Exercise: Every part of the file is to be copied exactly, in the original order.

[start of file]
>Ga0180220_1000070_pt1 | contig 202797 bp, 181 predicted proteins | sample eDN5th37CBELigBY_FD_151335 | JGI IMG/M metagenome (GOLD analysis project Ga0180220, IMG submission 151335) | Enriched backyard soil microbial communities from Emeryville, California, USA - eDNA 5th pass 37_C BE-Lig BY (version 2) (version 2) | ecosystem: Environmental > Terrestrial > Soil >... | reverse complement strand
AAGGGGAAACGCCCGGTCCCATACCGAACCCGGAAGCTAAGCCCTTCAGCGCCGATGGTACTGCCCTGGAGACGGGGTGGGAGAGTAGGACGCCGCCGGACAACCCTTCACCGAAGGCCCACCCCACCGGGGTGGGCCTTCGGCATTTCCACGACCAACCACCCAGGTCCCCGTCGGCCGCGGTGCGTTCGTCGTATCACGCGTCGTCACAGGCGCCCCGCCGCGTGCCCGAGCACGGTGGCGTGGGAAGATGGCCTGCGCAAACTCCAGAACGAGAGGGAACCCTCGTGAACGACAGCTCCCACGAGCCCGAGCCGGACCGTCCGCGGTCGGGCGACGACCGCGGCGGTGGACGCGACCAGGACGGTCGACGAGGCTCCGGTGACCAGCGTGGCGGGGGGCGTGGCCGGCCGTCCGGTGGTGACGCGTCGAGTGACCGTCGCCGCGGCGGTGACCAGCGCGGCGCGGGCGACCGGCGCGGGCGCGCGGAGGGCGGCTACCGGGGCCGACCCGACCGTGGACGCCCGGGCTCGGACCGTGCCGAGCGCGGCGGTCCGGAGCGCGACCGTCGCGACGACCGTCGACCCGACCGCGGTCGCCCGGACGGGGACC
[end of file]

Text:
>Ga0180220_1000070_pt1 | contig 202797 bp, 181 predicted proteins | sample eDN5th37CBELigBY_FD_151335 | JGI IMG/M metagenome (GOLD analysis project Ga0180220, IMG submission 151335) | Enriched backyard soil microbial communities from Emeryville, California, USA - eDNA 5th pass 37_C BE-Lig BY (version 2) (version 2) | ecosystem: Environmental > Terrestrial > Soil >... | reverse complement strand
AAGGGGAAACGCCCGGTCCCATACCGAACCCGGAAGCTAAGCCCTTCAGCGCCGATGGTACTGCCCTGGAGACGGGGTGGGAGAGTAGGACGCCGCCGGACAACCCTTCACCGAAGGCCCACCCCACCGGGGTGGGCCTTCGGCATTTCCACGACCAACCACCCAGGTCCCCGTCGGCCGCGGTGCGTTCGTCGTATCACGCGTCGTCACAGGCGCCCCGCCGCGTGCCCGAGCACGGTGGCGTGGGAAGATGGCCTGCGCAAACTCCAGAACGAGAGGGAACCCTCGTGAACGACAGCTCCCACGAGCCCGAGCCGGACCGTCCGCGGTCGGGCGACGACCGCGGCGGTGGACGCGACCAGGACGGTCGACGAGGCTCCGGTGACCAGCGTGGCGGGGGGCGTGGCCGGCCGTCCGGTGGTGACGCGTCGAGTGACCGTCGCCGCGGCGGTGACCAGCGCGGCGCGGGCGACCGGCGCGGGCGCGCGGAGGGCGGCTACCGGGGCCGACCCGACCGTGGACGCCCGGGCTCGGACCGTGCCGAGCGCGGCGGTCCGGAGCGCGACCGTCGCGACGACCGTCGACCCGACCGCGGTCGCCCGGACGGGGACC